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Busy Star: South's Pepe juggles hectic schedule

Staff Photo: Jason Braverman<br> South Gwinnett's Emirami Pepe was one of the top student-athletes in the county this school year. He was the Comets' No. 1 singles tennis player, was the first chair violinist, participated in numerous clubs and is ranked No. 10 in his class.

Staff Photo: Jason Braverman
South Gwinnett's Emirami Pepe was one of the top student-athletes in the county this school year. He was the Comets' No. 1 singles tennis player, was the first chair violinist, participated in numerous clubs and is ranked No. 10 in his class.

For his final week of high school, Emirami Pepe didn’t study, take an exam or worry a final grade.

Instead the South Gwinnett senior slept in until noon, had lunch with friends and then relaxed in the afternoon.

“That’s basically it,” he said with a big grin.

The Pepe File

Who: Emirami Pepe

Sport: Tennis

School: South Gwinnett

Class: Senior

Favorite TV show “American Idol”

Favorite athlete: Rafael Nadal

Dream job: Cardiac surgeon

Were you ever worried about finishing your school work while at a tennis match? “Playing tennis you can’t really think about anything else, but the match. I know when I’m there and not playing I’m thinking about the homework and the amount of stress I’m putting on myself. It’s stressful when you think about those things because I care about my school work and the grades I get. ”

Noteworthy:

• Moved to the U.S. from Fiji when he was 9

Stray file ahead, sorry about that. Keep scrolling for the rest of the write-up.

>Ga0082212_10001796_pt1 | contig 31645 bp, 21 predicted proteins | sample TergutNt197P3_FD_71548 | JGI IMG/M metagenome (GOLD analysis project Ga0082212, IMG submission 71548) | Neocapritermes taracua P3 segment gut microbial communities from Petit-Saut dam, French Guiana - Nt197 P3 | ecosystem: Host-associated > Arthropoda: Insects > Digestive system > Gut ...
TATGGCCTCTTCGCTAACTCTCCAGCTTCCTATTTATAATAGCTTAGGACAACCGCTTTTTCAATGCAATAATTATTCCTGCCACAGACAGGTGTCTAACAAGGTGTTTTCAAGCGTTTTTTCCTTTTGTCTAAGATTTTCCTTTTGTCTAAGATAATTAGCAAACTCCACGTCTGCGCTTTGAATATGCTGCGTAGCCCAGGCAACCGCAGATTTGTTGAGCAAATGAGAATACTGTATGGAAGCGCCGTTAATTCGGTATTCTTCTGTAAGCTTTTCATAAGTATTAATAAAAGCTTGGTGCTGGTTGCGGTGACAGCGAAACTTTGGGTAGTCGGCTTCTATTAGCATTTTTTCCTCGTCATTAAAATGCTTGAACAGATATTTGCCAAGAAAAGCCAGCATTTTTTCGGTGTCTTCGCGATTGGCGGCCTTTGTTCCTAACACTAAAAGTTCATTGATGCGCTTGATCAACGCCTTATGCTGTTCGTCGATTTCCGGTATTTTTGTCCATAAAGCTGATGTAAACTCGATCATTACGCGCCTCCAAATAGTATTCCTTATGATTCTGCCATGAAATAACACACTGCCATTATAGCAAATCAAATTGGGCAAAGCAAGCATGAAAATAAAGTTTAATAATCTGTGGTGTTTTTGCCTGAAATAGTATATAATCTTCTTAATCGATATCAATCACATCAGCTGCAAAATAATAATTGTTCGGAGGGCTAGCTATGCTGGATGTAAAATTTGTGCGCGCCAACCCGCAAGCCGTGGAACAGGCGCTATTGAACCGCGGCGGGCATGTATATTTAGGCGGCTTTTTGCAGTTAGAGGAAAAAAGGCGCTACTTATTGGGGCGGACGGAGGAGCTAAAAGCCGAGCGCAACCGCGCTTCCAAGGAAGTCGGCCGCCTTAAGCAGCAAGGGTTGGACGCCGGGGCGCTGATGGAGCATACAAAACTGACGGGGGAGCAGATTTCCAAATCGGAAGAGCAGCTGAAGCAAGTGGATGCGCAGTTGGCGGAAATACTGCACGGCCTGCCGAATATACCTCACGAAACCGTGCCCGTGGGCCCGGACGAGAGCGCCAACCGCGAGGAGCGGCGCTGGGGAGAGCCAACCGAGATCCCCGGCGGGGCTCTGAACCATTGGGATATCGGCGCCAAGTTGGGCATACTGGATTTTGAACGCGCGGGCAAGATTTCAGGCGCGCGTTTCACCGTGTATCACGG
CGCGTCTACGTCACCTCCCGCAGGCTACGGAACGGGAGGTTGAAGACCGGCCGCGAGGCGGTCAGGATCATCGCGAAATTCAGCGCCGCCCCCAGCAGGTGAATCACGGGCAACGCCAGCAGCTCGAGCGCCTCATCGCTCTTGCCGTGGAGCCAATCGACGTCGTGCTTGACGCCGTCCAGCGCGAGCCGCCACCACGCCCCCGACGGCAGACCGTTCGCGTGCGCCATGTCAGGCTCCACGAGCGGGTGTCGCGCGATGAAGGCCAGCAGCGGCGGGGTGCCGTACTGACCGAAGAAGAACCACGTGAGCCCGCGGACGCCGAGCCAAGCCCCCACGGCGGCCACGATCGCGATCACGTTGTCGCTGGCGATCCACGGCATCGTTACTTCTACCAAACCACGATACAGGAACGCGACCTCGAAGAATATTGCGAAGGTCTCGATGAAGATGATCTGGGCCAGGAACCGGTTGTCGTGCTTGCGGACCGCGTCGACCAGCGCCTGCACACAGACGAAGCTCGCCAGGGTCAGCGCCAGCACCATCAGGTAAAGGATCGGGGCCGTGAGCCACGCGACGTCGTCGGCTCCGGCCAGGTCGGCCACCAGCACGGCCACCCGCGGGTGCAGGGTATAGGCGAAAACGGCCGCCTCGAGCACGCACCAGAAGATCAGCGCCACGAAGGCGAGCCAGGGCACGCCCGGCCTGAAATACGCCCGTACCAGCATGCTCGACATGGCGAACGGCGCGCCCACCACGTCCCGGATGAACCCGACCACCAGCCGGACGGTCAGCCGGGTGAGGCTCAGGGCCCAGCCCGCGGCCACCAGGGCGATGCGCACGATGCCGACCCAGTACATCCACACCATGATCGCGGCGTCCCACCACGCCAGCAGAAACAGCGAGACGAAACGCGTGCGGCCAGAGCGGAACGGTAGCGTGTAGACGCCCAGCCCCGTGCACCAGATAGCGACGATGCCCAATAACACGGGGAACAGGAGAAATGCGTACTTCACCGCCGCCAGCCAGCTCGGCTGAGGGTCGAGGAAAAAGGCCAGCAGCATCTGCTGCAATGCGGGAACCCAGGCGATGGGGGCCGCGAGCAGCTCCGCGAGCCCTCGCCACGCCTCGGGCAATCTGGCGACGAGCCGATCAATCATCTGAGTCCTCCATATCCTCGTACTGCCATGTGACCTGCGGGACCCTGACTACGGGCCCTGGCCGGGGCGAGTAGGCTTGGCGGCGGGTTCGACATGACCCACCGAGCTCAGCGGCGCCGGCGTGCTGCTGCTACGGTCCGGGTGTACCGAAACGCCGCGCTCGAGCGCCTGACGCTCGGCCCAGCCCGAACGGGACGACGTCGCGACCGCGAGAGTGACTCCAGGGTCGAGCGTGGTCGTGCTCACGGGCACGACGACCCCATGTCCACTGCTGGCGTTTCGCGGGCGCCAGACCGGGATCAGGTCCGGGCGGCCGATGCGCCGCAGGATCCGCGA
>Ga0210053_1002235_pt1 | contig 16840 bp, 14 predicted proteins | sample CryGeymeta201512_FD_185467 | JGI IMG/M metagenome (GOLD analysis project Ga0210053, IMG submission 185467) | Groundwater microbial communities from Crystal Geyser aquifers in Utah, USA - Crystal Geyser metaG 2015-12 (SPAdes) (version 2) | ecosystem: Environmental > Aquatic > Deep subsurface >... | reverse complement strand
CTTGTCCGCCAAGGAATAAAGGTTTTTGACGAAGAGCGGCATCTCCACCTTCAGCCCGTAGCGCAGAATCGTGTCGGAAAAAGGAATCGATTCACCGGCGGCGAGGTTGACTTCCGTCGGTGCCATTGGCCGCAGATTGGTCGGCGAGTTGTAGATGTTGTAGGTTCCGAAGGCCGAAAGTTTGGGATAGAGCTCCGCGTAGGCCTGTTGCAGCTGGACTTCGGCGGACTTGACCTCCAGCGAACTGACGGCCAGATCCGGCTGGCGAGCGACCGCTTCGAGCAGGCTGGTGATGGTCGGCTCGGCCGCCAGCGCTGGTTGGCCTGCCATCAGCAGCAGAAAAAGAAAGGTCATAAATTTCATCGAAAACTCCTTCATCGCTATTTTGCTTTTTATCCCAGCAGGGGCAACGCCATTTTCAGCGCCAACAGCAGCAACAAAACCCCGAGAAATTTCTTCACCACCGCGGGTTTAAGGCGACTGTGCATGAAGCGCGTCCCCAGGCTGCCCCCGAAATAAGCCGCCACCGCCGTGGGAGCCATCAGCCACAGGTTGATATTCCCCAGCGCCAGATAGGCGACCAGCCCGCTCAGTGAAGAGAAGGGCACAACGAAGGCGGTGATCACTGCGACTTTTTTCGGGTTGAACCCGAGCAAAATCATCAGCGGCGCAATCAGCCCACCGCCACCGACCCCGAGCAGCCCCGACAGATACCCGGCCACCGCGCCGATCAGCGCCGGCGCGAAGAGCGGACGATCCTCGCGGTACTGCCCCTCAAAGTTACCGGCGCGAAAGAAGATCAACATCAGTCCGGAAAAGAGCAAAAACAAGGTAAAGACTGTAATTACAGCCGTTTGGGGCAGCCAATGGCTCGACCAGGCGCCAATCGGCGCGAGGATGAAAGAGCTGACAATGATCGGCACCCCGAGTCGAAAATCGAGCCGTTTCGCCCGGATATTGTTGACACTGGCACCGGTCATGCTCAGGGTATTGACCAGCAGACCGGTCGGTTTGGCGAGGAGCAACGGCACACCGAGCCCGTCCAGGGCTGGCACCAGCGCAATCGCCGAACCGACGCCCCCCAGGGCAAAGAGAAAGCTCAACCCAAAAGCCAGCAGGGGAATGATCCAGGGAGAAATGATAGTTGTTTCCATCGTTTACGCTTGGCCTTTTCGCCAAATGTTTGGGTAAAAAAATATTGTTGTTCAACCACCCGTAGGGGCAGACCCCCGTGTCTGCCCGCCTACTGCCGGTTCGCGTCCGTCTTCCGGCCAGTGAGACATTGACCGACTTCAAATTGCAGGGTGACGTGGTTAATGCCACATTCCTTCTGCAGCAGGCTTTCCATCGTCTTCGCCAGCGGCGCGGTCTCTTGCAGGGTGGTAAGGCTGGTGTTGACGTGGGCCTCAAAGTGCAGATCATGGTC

• Will attend the University of Georgia this fall

• Graduated with a 3.91 GPA, earning only one B in high school

• Four-year member of varsity tennis team

• Member of several clubs including President of the National Honor Society, Beta Club, Gwinnett Student Leadership team, Comets in Action, a volunteer service club, Student Leadership Team and Relay For Life

• Was first chair violinist in South Gwinnett orchestra

It was a well-deserved relaxation period after years of late-night studying, playing tennis and balancing all of his other extracurricular activities.

Pepe finished all of his Advanced Placement classes a week early and his teachers let him have the week before Sunday’s graduation off.

“All my hard work through high school is finally paying off,” Pepe said. “Exempting all my finals is awesome.”

It’s been a busy four years for the native of Fiji.

Pepe will graduate with a 3.91 GPA, which included eight AP courses. He also juggled quite an impressive after-school social life. Pepe played varsity tennis for four years, led the South Gwinnett orchestra and was a member of several clubs, including president of the National Honor Society, Beta Club, Gwinnett Student Leadership team, Comets in Action, a volunteer service club, Student Leadership Team and Relay For Life.

“My friends tell me I’m too involved with school and I’m stretching myself out,” Pepe said.

Pepe only made one B during his high school career. The lone blemish came from his tennis coach, Doug Day, who was also his pre-calculus teacher last year.